I’ll spend the season doing a bit more reflecting. We are entering the Advent season so it is naturally a time to watch, prepare and wait. 


Wednesday, November 23, 2011

All Shall Be Well

“All shall be well, and all shall be well and all manner of thing shall be well.” 

                                                                                               ~ Julian of Norwich

I tend toward optimism. Sure, you can look around and see any number of causes for alarm and dismay. The world – or I should say the humans who inhabit it – display a grand mixture of good and bad, weak and strong, noble and depraved. Even so, and with such a mixed bag, humanity is on an upward track. There is a higher consciousness and a greater awareness at work in society. I can’t say that my view was always so bright. Growing up as a Southern Baptist, the Puritan heritage combined with the twentieth century Evangelical movement combined to create a climate of judgmental attitudes and a bleak worldview. Modern society was often seen as depraved and "going to hell in a hand basket."

One morning when I was a young college student at Samford University, I was at breakfast in the school cafeteria. I was in a kind of funk, wondering what this world may be coming to. My friend and upperclassman, Bruce Wilson, happened to be sitting at the same table. I made some comment about how it seemed like dark times we were living in. Bruce responded with something like, “Oh man, this is the best time I can think of to be alive!”  He then started naming all of the great things about living in the world today.

Somewhere along the way I made a shift to a much brighter world view, sloughing off the myopic dread of Puritans and Evangelicals that so many of us Baptists in the South had inherited. I can’t say that the shift came that very day, but that conversation with Bruce certainly got me thinking, and I’ve remembered that moment to this day.

The quote above from Julian of Norwich reflects an assuredness that everything will be alright. Hope and optimism were not the order of the day during Lady Julian’s time (1342 – 1416). There was an onslaught of death from the bubonic plague, economic depression and devastation from wars.  Julian somehow saw creation as emanating from and being upheld by the love of God. Her words of hope became a beacon for 20th century poet, T.S. Eliot, who incorporated Julian’s all shall be well quote in “Little Gidding” in his Four Quartets.  Elliot himself wrestled with how hope and faith can be appropriated given the many doubts, struggles and angst of the modern age.

 Rabbi Zalman Shachter-Shalomi says “There is more good than evil in the world but not by much.” I like that way of seeing the world. It is offers hope that good will prevail while being realistic that there is also a lot of bad. To me, that statement encourages us to keep looking for the best, affirm the good that we see while lending our efforts to increase the good.  Things may not always be to our own particular liking, but there is still a lot of good out there.

And then there is that quote from E.B. White that I have used before, "I arise each morning torn between a desire to improve the world and a desire to enjoy the world. This makes it hard to plan the day." There is so much to enjoy in the world. Whatever our present struggle, I believe we can take heart that all shall be well, and all shall be well and all manner of thing shall be well.


Tuesday, November 22, 2011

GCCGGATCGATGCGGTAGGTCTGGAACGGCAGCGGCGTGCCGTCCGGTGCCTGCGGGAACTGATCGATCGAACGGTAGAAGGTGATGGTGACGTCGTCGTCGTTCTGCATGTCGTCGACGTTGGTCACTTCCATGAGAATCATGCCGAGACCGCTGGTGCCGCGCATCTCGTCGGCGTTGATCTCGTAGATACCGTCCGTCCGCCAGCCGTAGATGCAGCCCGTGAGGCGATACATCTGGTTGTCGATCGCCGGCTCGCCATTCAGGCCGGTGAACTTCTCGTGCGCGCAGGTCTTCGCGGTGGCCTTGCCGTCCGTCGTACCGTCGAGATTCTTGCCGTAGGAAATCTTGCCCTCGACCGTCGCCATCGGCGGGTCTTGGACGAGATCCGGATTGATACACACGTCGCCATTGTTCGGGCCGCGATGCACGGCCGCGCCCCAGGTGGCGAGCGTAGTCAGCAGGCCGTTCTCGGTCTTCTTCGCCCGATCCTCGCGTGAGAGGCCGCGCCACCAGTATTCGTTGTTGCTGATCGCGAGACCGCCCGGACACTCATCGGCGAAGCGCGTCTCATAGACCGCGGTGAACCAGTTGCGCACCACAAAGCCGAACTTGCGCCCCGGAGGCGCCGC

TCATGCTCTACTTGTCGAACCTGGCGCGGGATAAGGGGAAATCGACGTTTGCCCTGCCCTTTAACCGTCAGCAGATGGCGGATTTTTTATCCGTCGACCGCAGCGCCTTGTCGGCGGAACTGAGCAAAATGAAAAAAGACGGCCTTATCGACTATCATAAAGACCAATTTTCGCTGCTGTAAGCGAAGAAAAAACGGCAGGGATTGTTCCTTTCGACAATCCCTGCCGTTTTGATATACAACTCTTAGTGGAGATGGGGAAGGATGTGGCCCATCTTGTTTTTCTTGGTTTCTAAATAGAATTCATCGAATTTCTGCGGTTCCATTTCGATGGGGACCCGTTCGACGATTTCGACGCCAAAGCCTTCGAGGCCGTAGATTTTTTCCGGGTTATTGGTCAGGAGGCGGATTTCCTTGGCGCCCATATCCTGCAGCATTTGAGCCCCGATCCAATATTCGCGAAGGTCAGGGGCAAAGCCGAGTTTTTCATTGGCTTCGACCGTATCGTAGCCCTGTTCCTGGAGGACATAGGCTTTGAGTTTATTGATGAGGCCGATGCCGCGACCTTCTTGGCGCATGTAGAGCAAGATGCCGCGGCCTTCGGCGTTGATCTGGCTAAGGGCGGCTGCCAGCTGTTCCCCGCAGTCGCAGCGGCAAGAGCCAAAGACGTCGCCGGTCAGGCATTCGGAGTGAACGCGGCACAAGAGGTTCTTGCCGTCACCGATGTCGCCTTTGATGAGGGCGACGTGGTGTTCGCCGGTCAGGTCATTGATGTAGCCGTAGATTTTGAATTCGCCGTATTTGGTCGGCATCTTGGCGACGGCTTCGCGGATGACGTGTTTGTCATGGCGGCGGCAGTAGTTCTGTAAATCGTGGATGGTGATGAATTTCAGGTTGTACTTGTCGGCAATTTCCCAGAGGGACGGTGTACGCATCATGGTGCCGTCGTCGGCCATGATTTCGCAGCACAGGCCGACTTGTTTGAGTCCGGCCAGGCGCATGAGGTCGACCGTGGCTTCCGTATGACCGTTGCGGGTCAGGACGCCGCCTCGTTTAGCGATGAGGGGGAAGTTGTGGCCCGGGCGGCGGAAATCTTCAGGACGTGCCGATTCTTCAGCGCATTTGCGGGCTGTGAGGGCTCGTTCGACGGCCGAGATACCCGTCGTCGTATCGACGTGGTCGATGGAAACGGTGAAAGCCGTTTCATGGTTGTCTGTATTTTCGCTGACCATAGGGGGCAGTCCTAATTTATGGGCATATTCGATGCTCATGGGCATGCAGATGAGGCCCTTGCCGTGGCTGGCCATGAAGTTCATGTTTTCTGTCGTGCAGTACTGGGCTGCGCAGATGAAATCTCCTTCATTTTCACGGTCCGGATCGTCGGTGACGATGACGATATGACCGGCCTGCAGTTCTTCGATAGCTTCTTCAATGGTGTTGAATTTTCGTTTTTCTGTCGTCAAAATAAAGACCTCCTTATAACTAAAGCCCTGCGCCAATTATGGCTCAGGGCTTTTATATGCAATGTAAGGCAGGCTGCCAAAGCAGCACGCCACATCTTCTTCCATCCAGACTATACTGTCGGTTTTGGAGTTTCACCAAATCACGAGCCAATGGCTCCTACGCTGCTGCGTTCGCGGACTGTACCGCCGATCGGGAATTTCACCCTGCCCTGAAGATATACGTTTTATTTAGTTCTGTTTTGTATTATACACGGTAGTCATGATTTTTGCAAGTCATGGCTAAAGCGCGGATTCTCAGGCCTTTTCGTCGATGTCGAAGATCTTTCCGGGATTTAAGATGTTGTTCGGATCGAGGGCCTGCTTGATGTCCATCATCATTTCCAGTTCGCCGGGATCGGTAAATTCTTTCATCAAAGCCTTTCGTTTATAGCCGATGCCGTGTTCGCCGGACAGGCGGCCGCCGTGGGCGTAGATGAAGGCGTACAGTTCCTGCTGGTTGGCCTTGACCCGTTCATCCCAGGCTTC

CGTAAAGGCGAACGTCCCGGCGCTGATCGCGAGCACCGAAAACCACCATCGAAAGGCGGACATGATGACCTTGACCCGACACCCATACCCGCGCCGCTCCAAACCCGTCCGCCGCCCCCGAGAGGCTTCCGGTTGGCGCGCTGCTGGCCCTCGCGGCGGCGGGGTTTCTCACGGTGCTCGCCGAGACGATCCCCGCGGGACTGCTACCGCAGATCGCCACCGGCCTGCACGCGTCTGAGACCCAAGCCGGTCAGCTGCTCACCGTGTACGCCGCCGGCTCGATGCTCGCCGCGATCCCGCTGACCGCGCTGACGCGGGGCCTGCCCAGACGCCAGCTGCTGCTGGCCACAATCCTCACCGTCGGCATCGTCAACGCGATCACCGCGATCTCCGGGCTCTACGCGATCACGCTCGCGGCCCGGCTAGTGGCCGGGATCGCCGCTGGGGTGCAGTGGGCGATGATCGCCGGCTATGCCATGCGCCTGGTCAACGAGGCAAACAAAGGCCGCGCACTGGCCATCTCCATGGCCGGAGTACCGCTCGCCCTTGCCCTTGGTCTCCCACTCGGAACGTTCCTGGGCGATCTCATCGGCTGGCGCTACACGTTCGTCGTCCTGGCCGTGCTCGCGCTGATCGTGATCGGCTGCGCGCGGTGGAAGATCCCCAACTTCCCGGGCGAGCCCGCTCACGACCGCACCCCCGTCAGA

November 22, 1963

This was the day, back in 1963, when there was a great shift in the mood of our country as the USA shared the grief and tragedy of the death of a president. I half-facetiously sometimes say I don’t trust anyone who can’t tell me where they were on this day in 1963.

In the small elementary school I attended in Alabama, the children often reflected what was heard at home.  I often heard classmates scorn President Kennedy (much as we hear some Tea Partyers scorn President Obama today). Also at the time, school milk cartons carried the faces of American presidents, with a short bio. Some of the kids cut them out and collected them. Occasionally, someone would find a milk carton with JFK’s picture on it and ceremoniously stomp it into the ground. This was reflective of the animosity felt in the South toward Kennedy. On that fateful day, shortly after the lunch period at school while we were in recess, someone came with the news that the President had been shot. The initial reaction of some was to think it was a joke. I saw kids dancing and celebrating, thinking they were acting out that same old ceremony of stomping a milk carton into the ground. Then when we realized that it was no joke – this was actual fact, a somber and fearful mood settled over our third grade class.

We came late in learning of the potential we held in our nation, embodied by the man who called upon us to “bear any burden and pay any price;” who set our sights on the moon (literally), and who laid the groundwork for civil rights and equality.  This day, even now, stands as a cautionary tale. That we can aspire to the highest good, then disregard the treasure in our midst. We can hope for a better world and then turn around to be mired in petty squabbles, unable to move forward toward the common good.

Friday, November 18, 2011

The Power of Music and a Suspectedly Irish Tortoise

Growing up in rural Alabama, there was an abundance of wildlife. One could see foxes, raccoons, possums, deer, and all kinds of birds. I still remember the startling effect of walking along the road or through the woods and coming upon a covey of quail. All was quiet, with no visible indicators of the well-camouflaged fowl until you came right up on them. Then they would suddenly rise to the sky with a chorus of shouts.